The Photos In My Wallet - NotTuesday, April 20, 2010
The door bell rang on Monday afternoon when Rosemary and I were working in the back garden. The man delivering a box for me from Cupertino, California had about given up but Rosemary managed to stop him. She handed me the box. Inside was my new iPhone. It took a while before I was able to find the preliminary instruction booklet which was hidden under some beautifully designed black packaging which whose purpose seemed to prevent me from finding its contents. I located a funny looking credit card and I almost missed a little paper-clip looking little metal piece. I scanned the Telus instructions and had no idea what a sim card was.
I was overwhelmed.
At 2 P.M. 2pm Paul Leisz showed up at the front door and he told me, “Let’s get your iPhone working.” Having no faith in my ability to figure out anything more complicated than calculation depth of field charts and correct transparency exposures he dispatched me to make tea. Feeling a bit on the guilty side I decided that I needed to feed him. Since Rosemary was due at any moment I cooked up a very good emmentaler omelet and accompanied it with maple syrup brown beans. I did serve tea later as we had a fresh strawberry drink made with the blender.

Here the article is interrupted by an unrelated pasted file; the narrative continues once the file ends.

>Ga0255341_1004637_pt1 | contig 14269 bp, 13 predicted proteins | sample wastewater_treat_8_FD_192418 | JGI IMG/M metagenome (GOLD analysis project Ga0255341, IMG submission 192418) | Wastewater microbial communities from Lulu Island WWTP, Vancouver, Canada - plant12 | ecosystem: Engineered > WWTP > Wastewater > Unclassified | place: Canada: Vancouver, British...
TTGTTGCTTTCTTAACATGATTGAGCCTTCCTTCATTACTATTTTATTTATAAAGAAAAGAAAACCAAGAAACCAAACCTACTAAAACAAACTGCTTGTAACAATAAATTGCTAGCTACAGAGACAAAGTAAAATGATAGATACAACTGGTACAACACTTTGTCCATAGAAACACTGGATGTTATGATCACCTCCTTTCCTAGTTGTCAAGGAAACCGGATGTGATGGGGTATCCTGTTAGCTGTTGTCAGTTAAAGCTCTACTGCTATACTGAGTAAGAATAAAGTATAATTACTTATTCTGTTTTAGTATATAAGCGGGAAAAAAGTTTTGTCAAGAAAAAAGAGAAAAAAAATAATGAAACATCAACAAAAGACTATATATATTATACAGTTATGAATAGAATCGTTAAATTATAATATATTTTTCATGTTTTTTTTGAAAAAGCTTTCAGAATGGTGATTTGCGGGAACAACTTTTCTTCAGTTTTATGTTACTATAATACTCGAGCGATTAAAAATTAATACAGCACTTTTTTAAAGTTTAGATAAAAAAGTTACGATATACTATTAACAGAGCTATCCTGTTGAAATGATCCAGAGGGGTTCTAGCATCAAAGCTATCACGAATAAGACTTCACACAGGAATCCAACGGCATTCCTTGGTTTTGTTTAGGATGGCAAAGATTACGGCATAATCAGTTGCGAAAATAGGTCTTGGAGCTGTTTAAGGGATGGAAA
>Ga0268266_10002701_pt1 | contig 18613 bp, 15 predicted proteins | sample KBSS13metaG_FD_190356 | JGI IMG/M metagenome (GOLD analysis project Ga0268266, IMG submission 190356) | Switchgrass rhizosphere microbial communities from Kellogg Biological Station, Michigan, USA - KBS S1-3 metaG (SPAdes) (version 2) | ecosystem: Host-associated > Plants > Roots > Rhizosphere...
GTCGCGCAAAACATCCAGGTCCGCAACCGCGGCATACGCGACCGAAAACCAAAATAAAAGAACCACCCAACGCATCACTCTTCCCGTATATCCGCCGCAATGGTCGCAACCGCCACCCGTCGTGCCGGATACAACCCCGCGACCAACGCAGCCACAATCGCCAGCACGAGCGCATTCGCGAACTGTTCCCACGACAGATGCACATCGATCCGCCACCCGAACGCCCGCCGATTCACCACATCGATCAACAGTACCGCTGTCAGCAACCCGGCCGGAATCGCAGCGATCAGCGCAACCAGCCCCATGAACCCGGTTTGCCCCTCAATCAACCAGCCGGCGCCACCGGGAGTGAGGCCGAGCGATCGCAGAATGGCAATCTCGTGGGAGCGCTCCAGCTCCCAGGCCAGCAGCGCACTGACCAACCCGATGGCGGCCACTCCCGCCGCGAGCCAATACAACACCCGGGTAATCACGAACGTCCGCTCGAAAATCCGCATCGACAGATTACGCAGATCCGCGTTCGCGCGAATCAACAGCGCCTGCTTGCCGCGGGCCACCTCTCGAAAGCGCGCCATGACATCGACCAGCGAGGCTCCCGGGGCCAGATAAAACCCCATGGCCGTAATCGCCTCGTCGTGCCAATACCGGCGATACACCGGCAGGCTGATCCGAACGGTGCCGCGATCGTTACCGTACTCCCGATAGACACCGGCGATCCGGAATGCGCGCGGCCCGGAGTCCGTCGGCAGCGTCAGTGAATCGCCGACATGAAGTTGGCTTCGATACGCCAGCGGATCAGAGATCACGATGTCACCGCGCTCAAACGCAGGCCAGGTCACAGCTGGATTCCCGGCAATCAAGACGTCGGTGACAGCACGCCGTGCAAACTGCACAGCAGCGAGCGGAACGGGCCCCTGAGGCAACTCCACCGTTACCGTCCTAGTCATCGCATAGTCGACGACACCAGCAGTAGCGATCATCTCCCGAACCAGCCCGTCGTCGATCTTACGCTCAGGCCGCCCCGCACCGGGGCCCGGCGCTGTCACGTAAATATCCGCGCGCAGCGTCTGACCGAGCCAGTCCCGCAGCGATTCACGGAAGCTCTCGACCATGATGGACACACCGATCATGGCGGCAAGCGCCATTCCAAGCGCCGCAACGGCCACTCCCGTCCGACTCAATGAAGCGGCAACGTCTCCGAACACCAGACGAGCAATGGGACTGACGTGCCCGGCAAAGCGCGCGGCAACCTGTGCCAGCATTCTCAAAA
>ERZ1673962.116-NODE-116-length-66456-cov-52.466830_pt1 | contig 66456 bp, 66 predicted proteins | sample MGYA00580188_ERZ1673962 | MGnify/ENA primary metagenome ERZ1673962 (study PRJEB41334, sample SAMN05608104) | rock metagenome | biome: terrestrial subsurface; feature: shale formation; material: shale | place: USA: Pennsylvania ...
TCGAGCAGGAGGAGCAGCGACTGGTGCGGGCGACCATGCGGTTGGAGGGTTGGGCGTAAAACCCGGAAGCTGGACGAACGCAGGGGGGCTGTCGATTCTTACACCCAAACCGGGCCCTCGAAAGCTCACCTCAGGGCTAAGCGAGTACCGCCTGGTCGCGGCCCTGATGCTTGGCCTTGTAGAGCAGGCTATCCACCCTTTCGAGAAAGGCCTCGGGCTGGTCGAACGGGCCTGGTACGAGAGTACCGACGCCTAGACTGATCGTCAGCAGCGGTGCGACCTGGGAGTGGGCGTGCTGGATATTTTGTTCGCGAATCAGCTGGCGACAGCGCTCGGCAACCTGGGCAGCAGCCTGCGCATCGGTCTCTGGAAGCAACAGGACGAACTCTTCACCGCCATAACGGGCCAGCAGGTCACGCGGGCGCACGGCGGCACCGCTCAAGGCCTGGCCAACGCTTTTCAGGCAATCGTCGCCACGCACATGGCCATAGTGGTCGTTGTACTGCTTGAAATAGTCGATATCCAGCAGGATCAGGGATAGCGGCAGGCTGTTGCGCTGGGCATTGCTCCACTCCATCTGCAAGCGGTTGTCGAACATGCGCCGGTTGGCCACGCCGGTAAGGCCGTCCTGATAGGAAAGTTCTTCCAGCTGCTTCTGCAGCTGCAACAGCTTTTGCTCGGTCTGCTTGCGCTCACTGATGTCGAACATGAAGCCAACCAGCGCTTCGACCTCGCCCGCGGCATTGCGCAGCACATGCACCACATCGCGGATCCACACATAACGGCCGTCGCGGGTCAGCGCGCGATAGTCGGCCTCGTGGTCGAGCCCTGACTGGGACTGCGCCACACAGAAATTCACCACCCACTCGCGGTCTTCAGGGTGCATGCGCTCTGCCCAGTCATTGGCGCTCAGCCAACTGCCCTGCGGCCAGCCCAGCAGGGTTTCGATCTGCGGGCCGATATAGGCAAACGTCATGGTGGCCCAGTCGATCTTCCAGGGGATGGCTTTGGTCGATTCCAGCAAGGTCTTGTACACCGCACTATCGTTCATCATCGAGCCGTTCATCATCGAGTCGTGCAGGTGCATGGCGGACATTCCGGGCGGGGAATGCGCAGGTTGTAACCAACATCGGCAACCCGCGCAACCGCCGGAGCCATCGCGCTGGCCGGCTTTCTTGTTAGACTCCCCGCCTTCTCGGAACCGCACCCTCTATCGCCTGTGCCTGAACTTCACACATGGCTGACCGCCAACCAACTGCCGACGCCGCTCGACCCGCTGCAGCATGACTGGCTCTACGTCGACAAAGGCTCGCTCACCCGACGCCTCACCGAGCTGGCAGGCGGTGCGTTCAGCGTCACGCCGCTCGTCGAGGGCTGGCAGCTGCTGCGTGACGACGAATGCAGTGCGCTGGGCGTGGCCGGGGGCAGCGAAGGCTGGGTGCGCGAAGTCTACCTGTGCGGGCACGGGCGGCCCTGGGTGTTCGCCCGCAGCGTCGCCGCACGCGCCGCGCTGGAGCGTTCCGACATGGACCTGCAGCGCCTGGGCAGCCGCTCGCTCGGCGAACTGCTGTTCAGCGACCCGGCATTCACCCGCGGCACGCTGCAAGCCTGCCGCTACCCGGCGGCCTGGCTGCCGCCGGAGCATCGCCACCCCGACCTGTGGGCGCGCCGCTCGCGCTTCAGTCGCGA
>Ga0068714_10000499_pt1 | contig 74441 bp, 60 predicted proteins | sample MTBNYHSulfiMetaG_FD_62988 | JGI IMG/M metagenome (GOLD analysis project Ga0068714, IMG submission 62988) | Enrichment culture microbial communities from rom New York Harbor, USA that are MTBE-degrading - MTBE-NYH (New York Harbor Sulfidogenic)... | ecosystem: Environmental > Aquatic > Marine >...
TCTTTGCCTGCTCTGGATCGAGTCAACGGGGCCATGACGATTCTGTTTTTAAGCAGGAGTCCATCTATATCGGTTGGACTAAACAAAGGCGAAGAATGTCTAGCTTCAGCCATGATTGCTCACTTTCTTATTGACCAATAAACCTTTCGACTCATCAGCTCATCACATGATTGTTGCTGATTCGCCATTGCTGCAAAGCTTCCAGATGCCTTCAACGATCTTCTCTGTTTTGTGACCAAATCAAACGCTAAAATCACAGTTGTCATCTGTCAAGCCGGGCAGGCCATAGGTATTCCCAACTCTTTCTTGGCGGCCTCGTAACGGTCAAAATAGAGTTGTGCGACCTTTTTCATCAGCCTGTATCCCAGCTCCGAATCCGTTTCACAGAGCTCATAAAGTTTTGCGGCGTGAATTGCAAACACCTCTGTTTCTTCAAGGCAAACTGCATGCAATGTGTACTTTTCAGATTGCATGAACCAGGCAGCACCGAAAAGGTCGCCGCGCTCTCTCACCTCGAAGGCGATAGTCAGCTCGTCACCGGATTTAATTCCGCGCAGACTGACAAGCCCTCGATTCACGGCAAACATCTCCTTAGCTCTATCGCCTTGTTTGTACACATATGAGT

Within an hour my iPhone was in working order. It will take me a while to remember not to press on icons and to tap on them. It will take me a while to figure out how to organize my photographs in some sort of orderly file system.
After all, my iPhone is not going to be an iPod. I am not going to use it to help me locate the nearest pizza joint to Scott Road and 237 Avenue. I will not use it to check my stocks. I don’t own any. I will not read the NY Times on it since I get it as hard copy at the front door. My iPhone (for the time being?) will be a phone and a wallet with wallet sized pictures of my grandchildren. I have never ever carried photographs of my family in my wallet.
I have always had a dislike of people who subjected me to pictures (usually terrible) of, “This is my cute Tracy.” These kinds of people were very much like my friend Les Wiseman’s brother who used to work on a BC Ferry. He would often visit his cooler brother at Vancouver Magazine and when I would spot him carrying his briefcase I would try to hide. In that briefcase he would pull out cartoons and jokes cut out from newspapers. He never did show me the pictures in his wallet but I am sure he had many.
The pictures of my granddaughters in my iPhone will share space with sample pictures of the stuff I have done for so many years. For whatever is worth my new gadget will be a small portable portfolio. I just might convince someone to give me a photo job.
Perhaps the whole effort (even though it does use an iPhone) is by now old-fashioned. The new breed of photo-carrying-in-my-wallet person would never do this sort of thing. They would say to me, “Check out my pictures in Flickr and look at the stuff I have in Facebook. Do you do facebook?”
I don’t do facebook. My doppelgänger, Jorge de Irureta Goyena does.